Friday, April 24, 2009
Wednesday, April 15, 2009
BY BILL EGBERT
DAILY NEWS STAFF WRITER
Tuesday, April 14th 2009, 4:00 AM
A growing number of Bronx parents are joining a lawsuit to force the city to clean up toxic waste found in public schools.
More than a dozen parents and one prominent organization have signed on or expressed interest in joining Bronx mother Naomi Gonzalez, who last month became the lead plaintiff in a notice of intent to sue the city for failing to remove caulk contaminated with polychlorinated biphenyls (PCBs) from her children’s school.
Gonzalez said she is “furious that [the city Education Department has known about this] and has done nothing.”
Gonzalez’s kids, Emelina, 6, and Devin, 11, attend Public School 178 in the Bronx, where lab tests commissioned by the Daily News found PCB contamination was 111,000 parts-per-million.
Anything with more than 50 ppm of PCBs is considered toxic waste under federal law, and must be removed.
New co-plaintiff Tyrone Jenkins’ 9-year-old son Tyhair attends PS 160 near Co-op City, where The News found PCB levels of 189 ppm — still nearly four times the threshold to require immediate disposal as toxic waste.
Jenkins says he decided to join the lawsuit because the city is breaking the law.
“The city wouldn’t hesitate to hold me to account if I committed a crime,” Jenkins said.
Nos Quedamos, a respected South Bronx community development group, has also signed on as an organizational plaintiff in the lawsuit to be filed by New York Lawyers for the Public Interest.
The NYLPI will host an informational meeting for parents at 6:30 p.m. Friday, April 24, at the United Methodist Church in Co-op City, 2350 Palmer Ave., at Hutchinson River Parkway E. Tests of nine public school buildings by The News last year revealed illegal levels of PCBs at six of them. The highest levels were found at Manhattan’s PS 199, measured at 225,000 ppm.
More than 200 city school buildings built before PCB caulking was banned are suspected of having illegal contamination, but the city has so far resisted calls for testing to determine how many buildings are actually affected.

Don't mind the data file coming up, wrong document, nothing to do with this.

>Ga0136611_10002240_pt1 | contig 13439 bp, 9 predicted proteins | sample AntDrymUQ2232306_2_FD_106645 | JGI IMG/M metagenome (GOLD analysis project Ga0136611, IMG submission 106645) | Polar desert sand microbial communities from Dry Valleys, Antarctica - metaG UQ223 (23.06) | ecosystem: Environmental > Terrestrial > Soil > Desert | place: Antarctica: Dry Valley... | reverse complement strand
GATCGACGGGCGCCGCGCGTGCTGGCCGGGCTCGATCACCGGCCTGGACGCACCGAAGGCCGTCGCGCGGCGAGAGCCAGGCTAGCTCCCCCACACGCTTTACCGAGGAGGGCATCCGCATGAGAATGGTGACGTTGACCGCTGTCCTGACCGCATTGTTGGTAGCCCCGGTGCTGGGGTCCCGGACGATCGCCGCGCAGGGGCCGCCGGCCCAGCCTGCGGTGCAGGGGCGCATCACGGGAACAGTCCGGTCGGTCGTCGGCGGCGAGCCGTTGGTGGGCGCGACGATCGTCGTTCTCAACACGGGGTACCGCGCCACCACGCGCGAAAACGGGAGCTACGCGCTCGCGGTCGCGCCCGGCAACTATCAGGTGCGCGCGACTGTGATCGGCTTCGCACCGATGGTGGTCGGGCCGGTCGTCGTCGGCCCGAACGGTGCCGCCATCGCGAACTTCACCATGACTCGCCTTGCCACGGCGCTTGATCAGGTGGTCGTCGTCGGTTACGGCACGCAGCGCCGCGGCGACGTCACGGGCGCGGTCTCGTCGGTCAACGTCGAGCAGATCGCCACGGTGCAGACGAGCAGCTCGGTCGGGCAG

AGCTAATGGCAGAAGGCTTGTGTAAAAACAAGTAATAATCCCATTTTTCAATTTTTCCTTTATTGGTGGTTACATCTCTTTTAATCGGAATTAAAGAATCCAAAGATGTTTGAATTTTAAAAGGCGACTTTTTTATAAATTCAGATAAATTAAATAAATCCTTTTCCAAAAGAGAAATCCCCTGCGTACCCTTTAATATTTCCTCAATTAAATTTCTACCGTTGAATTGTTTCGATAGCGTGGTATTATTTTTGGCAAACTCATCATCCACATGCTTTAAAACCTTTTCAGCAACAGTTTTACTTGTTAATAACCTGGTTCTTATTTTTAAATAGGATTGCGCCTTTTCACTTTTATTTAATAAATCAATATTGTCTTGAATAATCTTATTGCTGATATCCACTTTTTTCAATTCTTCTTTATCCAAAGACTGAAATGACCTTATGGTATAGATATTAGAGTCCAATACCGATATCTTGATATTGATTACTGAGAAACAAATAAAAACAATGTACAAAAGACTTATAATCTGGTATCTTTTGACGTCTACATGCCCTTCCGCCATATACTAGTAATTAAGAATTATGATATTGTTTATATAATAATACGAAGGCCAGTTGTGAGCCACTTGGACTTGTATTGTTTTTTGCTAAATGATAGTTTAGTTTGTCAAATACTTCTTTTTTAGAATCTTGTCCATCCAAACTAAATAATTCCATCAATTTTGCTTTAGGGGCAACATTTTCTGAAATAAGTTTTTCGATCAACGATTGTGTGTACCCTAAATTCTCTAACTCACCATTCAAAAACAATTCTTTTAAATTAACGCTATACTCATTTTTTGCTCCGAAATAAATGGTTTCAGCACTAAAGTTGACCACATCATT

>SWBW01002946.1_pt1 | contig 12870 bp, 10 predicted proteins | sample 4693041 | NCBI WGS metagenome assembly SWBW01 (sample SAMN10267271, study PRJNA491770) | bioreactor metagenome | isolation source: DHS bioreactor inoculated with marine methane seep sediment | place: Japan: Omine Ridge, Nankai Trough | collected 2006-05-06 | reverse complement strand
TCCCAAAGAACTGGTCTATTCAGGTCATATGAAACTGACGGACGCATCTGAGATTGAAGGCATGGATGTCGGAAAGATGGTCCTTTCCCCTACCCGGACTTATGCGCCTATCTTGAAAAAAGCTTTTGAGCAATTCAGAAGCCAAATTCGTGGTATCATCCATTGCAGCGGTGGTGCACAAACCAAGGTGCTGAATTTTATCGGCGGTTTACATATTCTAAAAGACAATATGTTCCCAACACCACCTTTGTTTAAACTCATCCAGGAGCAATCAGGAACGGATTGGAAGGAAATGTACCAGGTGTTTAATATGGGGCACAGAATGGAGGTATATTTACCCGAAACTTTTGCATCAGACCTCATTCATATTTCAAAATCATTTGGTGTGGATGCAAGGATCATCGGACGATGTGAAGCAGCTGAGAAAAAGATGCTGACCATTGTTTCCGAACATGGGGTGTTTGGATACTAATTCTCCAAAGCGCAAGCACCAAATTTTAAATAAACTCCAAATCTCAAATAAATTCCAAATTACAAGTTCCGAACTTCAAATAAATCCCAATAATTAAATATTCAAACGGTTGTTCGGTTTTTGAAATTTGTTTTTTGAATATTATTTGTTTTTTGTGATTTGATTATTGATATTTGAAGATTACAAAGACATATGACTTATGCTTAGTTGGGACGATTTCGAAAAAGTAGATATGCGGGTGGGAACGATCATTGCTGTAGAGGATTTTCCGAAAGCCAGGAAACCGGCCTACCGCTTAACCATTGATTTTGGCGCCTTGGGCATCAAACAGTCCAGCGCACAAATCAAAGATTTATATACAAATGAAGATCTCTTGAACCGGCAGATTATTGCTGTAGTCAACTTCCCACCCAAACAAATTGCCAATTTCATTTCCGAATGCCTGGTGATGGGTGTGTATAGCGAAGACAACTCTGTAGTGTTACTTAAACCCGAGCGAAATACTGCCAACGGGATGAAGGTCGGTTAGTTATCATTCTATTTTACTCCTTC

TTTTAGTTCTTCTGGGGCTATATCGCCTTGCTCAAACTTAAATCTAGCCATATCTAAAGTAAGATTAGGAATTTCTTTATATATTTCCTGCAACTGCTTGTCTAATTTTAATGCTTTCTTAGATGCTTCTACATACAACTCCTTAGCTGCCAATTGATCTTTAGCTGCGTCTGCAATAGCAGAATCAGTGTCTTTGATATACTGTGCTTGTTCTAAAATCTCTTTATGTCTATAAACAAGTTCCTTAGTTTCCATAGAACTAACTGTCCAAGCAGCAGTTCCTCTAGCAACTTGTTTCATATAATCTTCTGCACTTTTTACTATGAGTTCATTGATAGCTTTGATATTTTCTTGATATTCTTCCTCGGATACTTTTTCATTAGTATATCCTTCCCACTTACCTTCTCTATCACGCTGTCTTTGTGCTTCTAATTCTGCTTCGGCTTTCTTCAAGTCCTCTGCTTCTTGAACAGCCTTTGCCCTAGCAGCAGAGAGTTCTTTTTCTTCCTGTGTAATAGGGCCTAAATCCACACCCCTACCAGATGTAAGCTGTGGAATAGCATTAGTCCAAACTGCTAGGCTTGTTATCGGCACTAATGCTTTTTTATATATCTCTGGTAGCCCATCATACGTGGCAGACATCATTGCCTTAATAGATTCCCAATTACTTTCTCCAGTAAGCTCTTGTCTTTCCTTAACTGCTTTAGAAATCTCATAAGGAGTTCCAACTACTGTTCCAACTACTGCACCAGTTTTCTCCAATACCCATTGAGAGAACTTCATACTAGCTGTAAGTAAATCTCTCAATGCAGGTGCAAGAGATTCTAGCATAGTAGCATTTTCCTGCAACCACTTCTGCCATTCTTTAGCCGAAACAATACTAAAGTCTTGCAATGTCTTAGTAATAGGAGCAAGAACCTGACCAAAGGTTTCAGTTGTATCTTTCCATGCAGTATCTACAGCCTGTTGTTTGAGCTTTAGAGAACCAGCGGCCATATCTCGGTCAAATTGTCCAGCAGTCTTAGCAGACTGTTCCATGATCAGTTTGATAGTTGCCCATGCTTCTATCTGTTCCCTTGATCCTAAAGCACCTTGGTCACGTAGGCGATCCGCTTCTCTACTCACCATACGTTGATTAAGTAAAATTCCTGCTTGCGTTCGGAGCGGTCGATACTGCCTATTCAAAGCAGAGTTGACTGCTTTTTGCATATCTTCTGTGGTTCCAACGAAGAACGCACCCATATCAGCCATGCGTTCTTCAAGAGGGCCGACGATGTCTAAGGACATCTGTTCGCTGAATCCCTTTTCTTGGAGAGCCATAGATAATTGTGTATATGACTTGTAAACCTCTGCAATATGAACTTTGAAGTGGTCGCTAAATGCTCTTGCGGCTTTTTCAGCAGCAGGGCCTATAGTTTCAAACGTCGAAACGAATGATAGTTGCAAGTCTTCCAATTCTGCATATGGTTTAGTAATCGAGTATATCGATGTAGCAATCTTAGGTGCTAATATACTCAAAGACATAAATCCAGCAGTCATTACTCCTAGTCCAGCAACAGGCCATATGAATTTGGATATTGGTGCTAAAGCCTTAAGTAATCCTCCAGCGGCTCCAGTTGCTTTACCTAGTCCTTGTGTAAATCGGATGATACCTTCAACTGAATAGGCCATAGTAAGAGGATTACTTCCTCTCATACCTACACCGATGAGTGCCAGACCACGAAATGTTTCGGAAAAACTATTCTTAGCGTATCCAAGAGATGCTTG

The Department of Education has not even removed the toxic caulk from the schools where it was found - including the schools Gonzalez's and Jenkins' children attend - despite a federal law requiring it.
The Environmental Protection Agency has confirmed that this leaves the city liable for millions of dollars in compounding fines with every passing week of the DOE's inaction.
The NYLPI lawsuit seeks to force the DOE to test all schools built or renovated before the 1977 ban, when PCB caulking was commonly used in construction, and remove any caulk with PCB levels of 50 ppm or higher, as required by the Toxic Substances Control Act.
Last week, Assemblywoman Linda Rosenthal, whose Manhattan district includes PS 199, introduced a bill in Albany that would require by law what NYLPI's lawsuit seeks to achieve through the courts.
"It's kind of appalling that I need to write such a bill," said Rosenthal.
Last month, EPA scientists briefed its Children's Health Protection Advisory Committee on the issue of PCB-caulking in schools. The latest science shows PCBs to be powerful developmental toxins, affecting growing children at much lower exposures than adults, and the compounds accumulate in the blood.
The DOE maintains that PCB caulk poses no threat to students, and that children consume more of the toxins through the tiny amounts found in normal cafeteria food than they could receive through airborne exposure to the PCBs in caulk. The DOE is now referring requests for comment to the law department.
The city declined to comment on the lawsuit.
MASHPEE - The Mashpee police department has elected not to pursue charges in the case of alleged child abuse by a local bus monitor, police chief Rodney Collins announced this afternoon.
Last week a Mashpee woman, the parent of an 8-year-old autistic child, reported to police that her daughter had been assaulted April 6 on a Cape Cod Collaborative bus on the ride home from school.
After reviewing the bus security tape, however, investigators determined that there are no grounds for criminal charges.